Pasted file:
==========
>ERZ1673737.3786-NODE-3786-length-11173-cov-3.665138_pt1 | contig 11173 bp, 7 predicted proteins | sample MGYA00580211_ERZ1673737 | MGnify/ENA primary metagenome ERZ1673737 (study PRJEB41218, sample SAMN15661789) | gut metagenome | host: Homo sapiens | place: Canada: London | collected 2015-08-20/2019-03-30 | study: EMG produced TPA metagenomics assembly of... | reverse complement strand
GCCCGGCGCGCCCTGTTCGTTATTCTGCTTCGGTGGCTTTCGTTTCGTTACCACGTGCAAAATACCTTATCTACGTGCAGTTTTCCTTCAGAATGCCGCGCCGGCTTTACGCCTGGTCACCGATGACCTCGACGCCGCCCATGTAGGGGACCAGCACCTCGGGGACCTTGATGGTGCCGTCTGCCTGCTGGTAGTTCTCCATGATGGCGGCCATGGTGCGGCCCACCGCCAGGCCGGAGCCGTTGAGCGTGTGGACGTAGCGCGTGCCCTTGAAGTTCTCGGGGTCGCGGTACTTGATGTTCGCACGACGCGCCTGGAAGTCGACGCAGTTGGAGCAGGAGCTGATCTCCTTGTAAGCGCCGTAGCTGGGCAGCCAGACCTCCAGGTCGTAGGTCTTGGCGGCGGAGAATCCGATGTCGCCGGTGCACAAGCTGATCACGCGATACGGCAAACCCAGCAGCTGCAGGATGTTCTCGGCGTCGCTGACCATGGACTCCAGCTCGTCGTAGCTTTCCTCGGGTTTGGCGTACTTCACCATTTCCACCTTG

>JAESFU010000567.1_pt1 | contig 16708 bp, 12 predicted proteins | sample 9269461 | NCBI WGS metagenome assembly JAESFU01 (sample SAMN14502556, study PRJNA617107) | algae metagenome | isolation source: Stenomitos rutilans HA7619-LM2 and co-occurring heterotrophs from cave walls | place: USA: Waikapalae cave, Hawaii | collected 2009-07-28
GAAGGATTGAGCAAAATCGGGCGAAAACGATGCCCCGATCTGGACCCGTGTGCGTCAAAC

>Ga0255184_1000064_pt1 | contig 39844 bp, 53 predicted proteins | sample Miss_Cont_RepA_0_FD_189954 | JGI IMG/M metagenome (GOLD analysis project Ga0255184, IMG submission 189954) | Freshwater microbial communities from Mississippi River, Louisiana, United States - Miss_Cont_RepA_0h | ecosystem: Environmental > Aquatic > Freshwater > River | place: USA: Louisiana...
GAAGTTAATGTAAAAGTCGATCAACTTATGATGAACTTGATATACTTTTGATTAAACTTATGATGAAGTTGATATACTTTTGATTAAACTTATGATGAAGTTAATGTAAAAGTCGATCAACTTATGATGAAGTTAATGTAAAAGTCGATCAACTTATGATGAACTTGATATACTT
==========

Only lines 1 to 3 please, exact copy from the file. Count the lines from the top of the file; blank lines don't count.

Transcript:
>ERZ1673737.3786-NODE-3786-length-11173-cov-3.665138_pt1 | contig 11173 bp, 7 predicted proteins | sample MGYA00580211_ERZ1673737 | MGnify/ENA primary metagenome ERZ1673737 (study PRJEB41218, sample SAMN15661789) | gut metagenome | host: Homo sapiens | place: Canada: London | collected 2015-08-20/2019-03-30 | study: EMG produced TPA metagenomics assembly of... | reverse complement strand
GCCCGGCGCGCCCTGTTCGTTATTCTGCTTCGGTGGCTTTCGTTTCGTTACCACGTGCAAAATACCTTATCTACGTGCAGTTTTCCTTCAGAATGCCGCGCCGGCTTTACGCCTGGTCACCGATGACCTCGACGCCGCCCATGTAGGGGACCAGCACCTCGGGGACCTTGATGGTGCCGTCTGCCTGCTGGTAGTTCTCCATGATGGCGGCCATGGTGCGGCCCACCGCCAGGCCGGAGCCGTTGAGCGTGTGGACGTAGCGCGTGCCCTTGAAGTTCTCGGGGTCGCGGTACTTGATGTTCGCACGACGCGCCTGGAAGTCGACGCAGTTGGAGCAGGAGCTGATCTCCTTGTAAGCGCCGTAGCTGGGCAGCCAGACCTCCAGGTCGTAGGTCTTGGCGGCGGAGAATCCGATGTCGCCGGTGCACAAGCTGATCACGCGATACGGCAAACCCAGCAGCTGCAGGATGTTCTCGGCGTCGCTGACCATGGACTCCAGCTCGTCGTAGCTTTCCTCGGGTTTGGCGTACTTCACCATTTCCACCTTG

>JAESFU010000567.1_pt1 | contig 16708 bp, 12 predicted proteins | sample 9269461 | NCBI WGS metagenome assembly JAESFU01 (sample SAMN14502556, study PRJNA617107) | algae metagenome | isolation source: Stenomitos rutilans HA7619-LM2 and co-occurring heterotrophs from cave walls | place: USA: Waikapalae cave, Hawaii | collected 2009-07-28